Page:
From Crawling To The First Step
Seeing one’s baby try to stand up on their feed is a big moment that needs to be savoured and celebrated! Now that he or she is standing up, your little one is going to want to learn how to walk as quickly as possible. This is normal! Walking is exciting and a source of pride for babies. But walking is also a big deal. It can cause fear and anxiety in babies. It’s important not to rush these moments. Your child needs to learn to walk at her own pace. It’s a wonderful thing to see your baby experience these milestones, but as with all new developmental stages, they come with some risks.
Your baby's first steps are a huge milestone in her development, but they're also a big deal for you. After all, she's moving away from you. That's a good thing, though: The more your baby practices walking, the more confident she'll be when she finally heads out on her own for good. As your baby gets older and more mobile, your job as a parent (and caregiver) will be to ensure that she stays safe. For example, you'll want to:
- Make sure she can see where she's going. Keep stairs and other "fall zones" clear of tripping hazards.
- Keep stairs and other "fall zones" clear of tripping hazards. Keep all drawstrings away from her small, inquisitive fingers.
- Away from her small, inquisitive fingers. Keep toilet lids up and all medicines out of her reach.
Knowing what to expect and watching for the early milestones is important because some positive reinforcement (praising her efforts!) can help your baby learn to walk sooner.
When is Your Baby May Start Walking?
While doctors and child development experts haven’t found one magic age when babies and toddlers start walking, most babies take their first steps somewhere between 9 months and 3 years. Babies start to become more interested in the world around them at about 6 months, says Dr S. Mike Eades, a board-certified paediatrics nutritionist and an international speaker on health and wellness. This is a signal that they’re getting ready to walk, he says. At 9 months, your baby is ready to walk. But she may not have the physical capabilities to do so until she’s a bit older, says Dr Eades. Between 9 and 12 months, babies develop muscle tone and the external control of their limbs, which allows them to put those two things together to take their first steps, he says.
You may see your baby try to stand up, then fall, grip something with one hand to steady herself, and then flash a big smile. She may start walking while holding on to your hand or by holding on to a piece of furniture.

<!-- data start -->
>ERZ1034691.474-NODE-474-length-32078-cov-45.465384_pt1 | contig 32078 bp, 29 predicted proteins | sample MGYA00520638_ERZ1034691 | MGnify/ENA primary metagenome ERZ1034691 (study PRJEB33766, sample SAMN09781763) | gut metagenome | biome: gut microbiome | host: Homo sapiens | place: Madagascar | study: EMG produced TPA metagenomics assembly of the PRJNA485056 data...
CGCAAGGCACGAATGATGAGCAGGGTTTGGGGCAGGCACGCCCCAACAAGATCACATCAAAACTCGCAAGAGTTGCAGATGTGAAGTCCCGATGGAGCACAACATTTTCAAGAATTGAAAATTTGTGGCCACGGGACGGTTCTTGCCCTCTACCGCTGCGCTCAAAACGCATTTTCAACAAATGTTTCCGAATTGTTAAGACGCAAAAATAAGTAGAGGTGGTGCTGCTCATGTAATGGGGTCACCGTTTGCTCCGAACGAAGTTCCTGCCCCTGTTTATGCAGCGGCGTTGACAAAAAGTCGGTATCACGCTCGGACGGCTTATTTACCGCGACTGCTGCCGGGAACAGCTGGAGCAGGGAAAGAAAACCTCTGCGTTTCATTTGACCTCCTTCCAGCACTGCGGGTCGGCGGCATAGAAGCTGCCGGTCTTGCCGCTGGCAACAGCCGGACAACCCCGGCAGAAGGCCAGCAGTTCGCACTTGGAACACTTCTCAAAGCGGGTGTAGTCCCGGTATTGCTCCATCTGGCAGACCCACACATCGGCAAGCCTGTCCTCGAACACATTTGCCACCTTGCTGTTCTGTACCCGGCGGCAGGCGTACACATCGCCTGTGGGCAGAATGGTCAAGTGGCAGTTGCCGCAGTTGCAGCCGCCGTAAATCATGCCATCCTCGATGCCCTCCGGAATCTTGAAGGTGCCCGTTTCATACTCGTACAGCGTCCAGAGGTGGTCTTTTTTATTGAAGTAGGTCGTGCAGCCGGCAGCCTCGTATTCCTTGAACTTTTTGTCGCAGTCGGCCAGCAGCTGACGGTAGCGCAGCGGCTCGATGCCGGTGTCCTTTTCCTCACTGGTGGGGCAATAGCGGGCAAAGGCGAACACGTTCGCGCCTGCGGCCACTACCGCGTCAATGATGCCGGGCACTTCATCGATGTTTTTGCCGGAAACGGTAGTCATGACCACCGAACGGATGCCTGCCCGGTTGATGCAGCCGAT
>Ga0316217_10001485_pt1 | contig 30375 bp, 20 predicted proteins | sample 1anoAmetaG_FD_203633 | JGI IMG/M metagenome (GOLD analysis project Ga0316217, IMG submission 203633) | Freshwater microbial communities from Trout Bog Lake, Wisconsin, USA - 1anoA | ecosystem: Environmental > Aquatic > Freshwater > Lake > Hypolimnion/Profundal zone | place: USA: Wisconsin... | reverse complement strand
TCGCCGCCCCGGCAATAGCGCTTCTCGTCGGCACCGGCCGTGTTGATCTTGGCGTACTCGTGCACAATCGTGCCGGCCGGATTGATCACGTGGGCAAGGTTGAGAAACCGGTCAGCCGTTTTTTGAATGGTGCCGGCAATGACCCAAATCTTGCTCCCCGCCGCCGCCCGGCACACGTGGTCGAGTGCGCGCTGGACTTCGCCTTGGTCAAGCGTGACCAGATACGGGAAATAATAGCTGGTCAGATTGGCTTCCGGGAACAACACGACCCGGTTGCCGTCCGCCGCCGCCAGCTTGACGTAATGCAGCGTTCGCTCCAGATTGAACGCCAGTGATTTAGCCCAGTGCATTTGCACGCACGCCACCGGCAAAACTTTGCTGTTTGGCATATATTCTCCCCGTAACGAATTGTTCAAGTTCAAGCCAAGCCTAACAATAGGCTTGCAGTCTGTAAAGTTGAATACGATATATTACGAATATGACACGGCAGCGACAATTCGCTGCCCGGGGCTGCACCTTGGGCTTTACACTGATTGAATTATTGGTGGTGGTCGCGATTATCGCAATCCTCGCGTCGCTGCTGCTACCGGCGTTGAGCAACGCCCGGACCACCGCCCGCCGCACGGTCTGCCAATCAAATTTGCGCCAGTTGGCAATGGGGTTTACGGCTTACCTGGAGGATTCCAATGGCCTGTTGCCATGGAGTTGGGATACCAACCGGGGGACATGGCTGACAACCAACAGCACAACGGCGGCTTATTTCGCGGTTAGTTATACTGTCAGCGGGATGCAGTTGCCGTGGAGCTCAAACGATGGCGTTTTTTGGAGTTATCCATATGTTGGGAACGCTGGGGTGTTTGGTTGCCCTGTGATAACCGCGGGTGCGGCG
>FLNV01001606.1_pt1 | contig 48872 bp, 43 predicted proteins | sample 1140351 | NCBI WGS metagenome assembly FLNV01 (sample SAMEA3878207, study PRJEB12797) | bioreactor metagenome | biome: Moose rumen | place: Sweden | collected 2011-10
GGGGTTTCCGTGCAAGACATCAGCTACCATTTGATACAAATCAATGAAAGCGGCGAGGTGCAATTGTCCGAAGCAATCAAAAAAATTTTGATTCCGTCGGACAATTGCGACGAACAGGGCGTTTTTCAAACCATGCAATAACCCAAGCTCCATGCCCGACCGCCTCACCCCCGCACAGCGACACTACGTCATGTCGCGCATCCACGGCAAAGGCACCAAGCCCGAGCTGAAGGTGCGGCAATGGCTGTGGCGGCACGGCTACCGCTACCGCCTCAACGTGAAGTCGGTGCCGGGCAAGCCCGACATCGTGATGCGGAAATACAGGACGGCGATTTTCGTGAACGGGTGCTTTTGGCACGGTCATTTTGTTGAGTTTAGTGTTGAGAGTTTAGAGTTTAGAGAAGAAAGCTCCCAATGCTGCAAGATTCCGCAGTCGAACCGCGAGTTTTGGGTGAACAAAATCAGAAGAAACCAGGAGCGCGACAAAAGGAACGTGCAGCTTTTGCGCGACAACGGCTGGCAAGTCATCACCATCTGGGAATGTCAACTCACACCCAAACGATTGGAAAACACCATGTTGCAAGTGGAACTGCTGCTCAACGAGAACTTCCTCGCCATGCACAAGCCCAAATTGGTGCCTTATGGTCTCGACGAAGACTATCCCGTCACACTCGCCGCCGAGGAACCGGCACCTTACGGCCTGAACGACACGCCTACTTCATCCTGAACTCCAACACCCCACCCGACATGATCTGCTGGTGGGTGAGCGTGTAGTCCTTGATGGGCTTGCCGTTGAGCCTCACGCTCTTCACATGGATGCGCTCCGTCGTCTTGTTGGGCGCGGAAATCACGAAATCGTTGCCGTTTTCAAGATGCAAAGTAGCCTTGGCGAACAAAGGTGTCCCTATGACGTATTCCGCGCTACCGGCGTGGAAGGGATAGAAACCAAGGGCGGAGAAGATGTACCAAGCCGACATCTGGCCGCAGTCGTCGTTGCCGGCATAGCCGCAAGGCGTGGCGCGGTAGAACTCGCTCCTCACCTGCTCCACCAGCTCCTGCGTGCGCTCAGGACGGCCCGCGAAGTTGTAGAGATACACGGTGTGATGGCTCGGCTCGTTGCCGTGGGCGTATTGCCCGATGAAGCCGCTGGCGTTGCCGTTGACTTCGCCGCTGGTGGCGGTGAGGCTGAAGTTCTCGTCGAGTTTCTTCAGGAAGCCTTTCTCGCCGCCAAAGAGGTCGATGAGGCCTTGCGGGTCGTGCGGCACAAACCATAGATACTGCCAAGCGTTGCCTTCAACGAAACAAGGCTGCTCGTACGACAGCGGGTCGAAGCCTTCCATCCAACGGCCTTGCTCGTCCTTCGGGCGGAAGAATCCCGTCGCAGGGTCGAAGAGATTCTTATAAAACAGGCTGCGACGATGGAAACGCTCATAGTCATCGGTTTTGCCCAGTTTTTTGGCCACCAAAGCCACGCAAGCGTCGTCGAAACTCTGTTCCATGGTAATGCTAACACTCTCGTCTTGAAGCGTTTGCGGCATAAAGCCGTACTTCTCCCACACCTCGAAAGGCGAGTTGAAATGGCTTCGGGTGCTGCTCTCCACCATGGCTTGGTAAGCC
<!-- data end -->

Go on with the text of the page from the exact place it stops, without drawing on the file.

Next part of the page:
Why do Babies Walk At Different Ages?
There is no hard and fast rule about when your baby will start walking. But some things can affect when your child takes her first steps. Boys usually start to walk a little earlier than girls. A baby born prematurely will start walking a little later than her peers.
This finally brings us to the most important question on the subject.
What shoes should babies be wearing, and what to look for in baby shoes?
First, let us say that babies shouldn’t be wearing shoes at all. The only shoes that are appropriate for babies are socks. Babies should be moving around barefoot (or wrapped in warm blankets) as much as possible. Shoes can be a hazard to them, especially because they don’t have the strength to stand up on their feet and walk yet. They’re still learning how to control their bodies, and they are extremely wobbly when they try to take their first steps.
The most common danger of shoes is that they can twist the baby’s toes and ankles and cause permanent damage. Also, they pinch the feet, making them much weaker in the future. If the baby’s feet aren’t strong, they’re more likely to experience injuries. Also, if their feet are weak, then the toes are more likely to be deformed.
But if you live in a place or house where things are scattered around, or the ground is too hot or cold then the following guide may be followed!
The ideal shoes for a baby should be soft, flexible, lightweight, and preferably without a hard outer material that would be slippery and hard to clean. Leather is definitely out of the question (and please don’t use any kind of shoes for a baby that has a leather sole!).
As far as the shape of the shoe goes, you should look for shoes that are shaped like a loaf of bread, with a soft, flexible sole that is wide at the heel and tapers to a narrow toe area. Remember that many of the shoes marketed specifically for babies and toddlers are far, far too small. The size of their feet (the shoes are often sized in months, not years) needs to be compatible with the size of their feet.
You should also make sure that the sole is thick enough that your baby can be barefoot on a hard surface and not get hurt. You may have to avoid shoes with a flat, narrow sole, which can make it hard for a baby to balance and may also be hard on the back of a baby’s ankles if he/she shifts or moves a lot while wearing them.
Seeing one's baby walk is a cherished moment. Much cannot be written about how happy one feels to see their offspring take their first steps. We hope the first shoes of your baby will bring back the precious memory every time you look at them. We wish your baby a safe walk.